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What constitutes a ‘good death’? How and where are people dying? Are the needs of the dying being met? How can we advocate for a “good death”? Considering we are all going to die and lose loved ones at some point in time in our journey through life, these are all important questions to explore. Recently there has been an increased emphasis on the importance of addressing healthcare disparities in end of life care. This increased emphasis is mostly as a result of a bountiful of research on how dying patients are invisible in many acute healthcare settings in the United States and are victims of healthcare disparities. That is, certain groups receive lower quality of care than others. Worse than being a dying patient, is being a dying patient who is perceived by medical personnel as belonging to a different race, culture or ethnicity. These biases that lead to disparate treatment are often present at a subconscious level. Jacqueline will share her latest on-going research on ways to address end of life healthcare disparities through conflict engagement processes such as World Café Dialogues, some of the challenges, and what can you do to improve your and your loved ones quality of end of life care.
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According to the American Psychological Association, “40 to 50 percent of married couples in the United States divorce.” Twelve weeks from now I will be getting married; therefore this statistic could be discouraging. My mother married once before my dad, and she often says, “No one enters into a marriage thinking they will get a divorce.” I have thought a lot this week about what having a good marriage means and why a couple might resort to divorce, and I compiled a list below.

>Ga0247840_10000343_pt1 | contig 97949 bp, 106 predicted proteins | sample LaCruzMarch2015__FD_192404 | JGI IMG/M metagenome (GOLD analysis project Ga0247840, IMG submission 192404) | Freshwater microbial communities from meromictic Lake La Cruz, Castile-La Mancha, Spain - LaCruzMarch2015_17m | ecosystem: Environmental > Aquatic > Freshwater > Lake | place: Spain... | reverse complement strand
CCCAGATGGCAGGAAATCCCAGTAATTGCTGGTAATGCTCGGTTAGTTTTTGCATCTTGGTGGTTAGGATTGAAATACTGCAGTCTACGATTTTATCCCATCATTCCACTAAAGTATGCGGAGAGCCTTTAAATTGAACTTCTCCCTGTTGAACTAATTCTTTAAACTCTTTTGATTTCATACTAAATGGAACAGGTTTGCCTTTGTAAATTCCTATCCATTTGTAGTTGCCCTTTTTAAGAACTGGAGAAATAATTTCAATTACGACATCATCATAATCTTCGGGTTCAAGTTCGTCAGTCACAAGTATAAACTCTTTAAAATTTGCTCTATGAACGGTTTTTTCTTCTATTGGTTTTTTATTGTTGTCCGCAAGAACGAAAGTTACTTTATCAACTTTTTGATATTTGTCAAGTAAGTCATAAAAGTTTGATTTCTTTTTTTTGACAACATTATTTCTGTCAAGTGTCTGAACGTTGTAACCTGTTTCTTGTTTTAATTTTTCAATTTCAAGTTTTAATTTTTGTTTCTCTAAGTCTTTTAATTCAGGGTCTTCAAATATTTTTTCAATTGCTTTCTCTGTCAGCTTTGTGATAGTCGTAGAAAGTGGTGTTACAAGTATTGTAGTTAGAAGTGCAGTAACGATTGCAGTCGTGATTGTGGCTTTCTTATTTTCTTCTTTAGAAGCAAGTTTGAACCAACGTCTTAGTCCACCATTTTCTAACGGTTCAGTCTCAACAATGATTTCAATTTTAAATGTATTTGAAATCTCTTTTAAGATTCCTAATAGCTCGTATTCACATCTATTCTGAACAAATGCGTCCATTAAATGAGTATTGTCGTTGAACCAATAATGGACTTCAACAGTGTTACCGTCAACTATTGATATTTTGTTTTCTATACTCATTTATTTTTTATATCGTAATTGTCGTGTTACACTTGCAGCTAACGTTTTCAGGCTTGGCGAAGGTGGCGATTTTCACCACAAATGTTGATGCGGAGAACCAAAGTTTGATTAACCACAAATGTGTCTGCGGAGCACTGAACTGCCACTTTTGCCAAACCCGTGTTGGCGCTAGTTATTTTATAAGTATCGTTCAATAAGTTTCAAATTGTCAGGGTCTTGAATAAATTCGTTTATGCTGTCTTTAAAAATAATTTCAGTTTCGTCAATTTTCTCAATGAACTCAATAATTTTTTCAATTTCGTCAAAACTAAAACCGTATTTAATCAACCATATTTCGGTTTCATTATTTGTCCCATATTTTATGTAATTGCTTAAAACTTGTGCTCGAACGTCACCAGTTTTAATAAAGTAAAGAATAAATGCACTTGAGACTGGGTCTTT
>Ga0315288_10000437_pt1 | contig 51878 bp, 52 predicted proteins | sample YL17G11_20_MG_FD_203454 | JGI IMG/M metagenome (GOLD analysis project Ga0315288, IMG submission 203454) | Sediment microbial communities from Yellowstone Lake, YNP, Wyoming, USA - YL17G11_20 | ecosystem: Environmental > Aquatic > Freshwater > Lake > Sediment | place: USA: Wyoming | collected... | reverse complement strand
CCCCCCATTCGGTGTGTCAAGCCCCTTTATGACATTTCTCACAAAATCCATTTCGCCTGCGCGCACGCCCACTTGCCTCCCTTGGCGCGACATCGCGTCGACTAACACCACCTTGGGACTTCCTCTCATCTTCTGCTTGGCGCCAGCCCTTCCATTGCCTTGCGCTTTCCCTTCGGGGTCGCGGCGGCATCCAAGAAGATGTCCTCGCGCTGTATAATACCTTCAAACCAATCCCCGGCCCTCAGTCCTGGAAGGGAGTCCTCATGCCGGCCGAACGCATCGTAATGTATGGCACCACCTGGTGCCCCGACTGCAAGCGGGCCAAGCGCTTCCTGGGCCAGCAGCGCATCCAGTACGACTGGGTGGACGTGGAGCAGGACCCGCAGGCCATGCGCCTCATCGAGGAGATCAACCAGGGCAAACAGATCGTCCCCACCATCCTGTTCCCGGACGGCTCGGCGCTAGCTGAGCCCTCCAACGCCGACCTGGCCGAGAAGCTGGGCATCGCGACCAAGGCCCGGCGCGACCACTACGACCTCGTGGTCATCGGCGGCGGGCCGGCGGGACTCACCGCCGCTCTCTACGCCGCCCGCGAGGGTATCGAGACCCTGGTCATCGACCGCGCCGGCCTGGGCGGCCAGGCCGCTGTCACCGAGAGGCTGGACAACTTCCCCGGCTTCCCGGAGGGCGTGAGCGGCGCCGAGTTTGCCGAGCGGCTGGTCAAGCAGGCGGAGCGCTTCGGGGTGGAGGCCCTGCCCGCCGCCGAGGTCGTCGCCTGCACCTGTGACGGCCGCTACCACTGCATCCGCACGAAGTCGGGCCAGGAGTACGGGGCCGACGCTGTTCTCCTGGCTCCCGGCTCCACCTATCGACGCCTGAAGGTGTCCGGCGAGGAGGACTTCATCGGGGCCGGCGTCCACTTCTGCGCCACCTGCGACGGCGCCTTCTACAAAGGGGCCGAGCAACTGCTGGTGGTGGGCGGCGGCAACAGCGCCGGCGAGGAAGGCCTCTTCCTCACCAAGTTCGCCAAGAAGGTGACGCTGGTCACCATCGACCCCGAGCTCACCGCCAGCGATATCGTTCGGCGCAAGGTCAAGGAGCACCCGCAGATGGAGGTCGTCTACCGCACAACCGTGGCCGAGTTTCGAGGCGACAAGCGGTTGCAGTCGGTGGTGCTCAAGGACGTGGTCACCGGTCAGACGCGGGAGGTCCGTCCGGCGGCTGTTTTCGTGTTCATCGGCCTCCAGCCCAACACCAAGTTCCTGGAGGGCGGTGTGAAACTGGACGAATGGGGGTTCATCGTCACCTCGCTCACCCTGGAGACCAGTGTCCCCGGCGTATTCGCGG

- Communication- Majority of the reasons that I will provide for why couples divorce, all come back to communication. I learned in school that when people stop talking that is when the issues arise. People are not mind readers, so if a couple stops talking with one another, there is no way of knowing what their partner is thinking. Lack of communication is a breeding ground for conflict; therefore, I have always stressed open communication with my fiancé. We make a point to catch up on one another’s day, talk issues through, and constantly keep communication channels open.
- Trust- A lack of trust can destroy a relationship. While I recognize trust also requires a certain level of vulnerability, and if someone has hurt you in the past, this can be especially difficult. A marriage will only be successful if you trust your partner. I took a lot more time to trust than my fiancé because I was hurt in the past, but I found that once I allowed myself to be exposed, our relationship ran much smoother.
- Rushing- Many couples may get divorced because they rushed into marriage. Women worry about their biological clock, men may feel aging pressure as well. Couples do not take the time to get to know one another and take the position that they will figure it out as they go, which isn’t always the best route to take. Although, I’m sure there are exceptions. I think it is important to understand the person you are committing to and not shy away from the tough topics. When my fiancé and I say, “I do” we will have been dating eight years, we started when we were seventeen and eighteen. We essentially had to grow up together, and we each had to adjust to one another changing, as neither of us are the same people we were as teenagers.
- Expectations- Humans have expectations for people and their relationships. When a significant other, the relationship, or both, don’t live up to the hopes placed on them, things fall apart rather quickly. My fiancé and I have spent a lot of time discussing this topic. We both feel a way to avoid failing to live up to standards, is to be confident with who we are as individuals, and to check consistently in on one another’s needs and wants.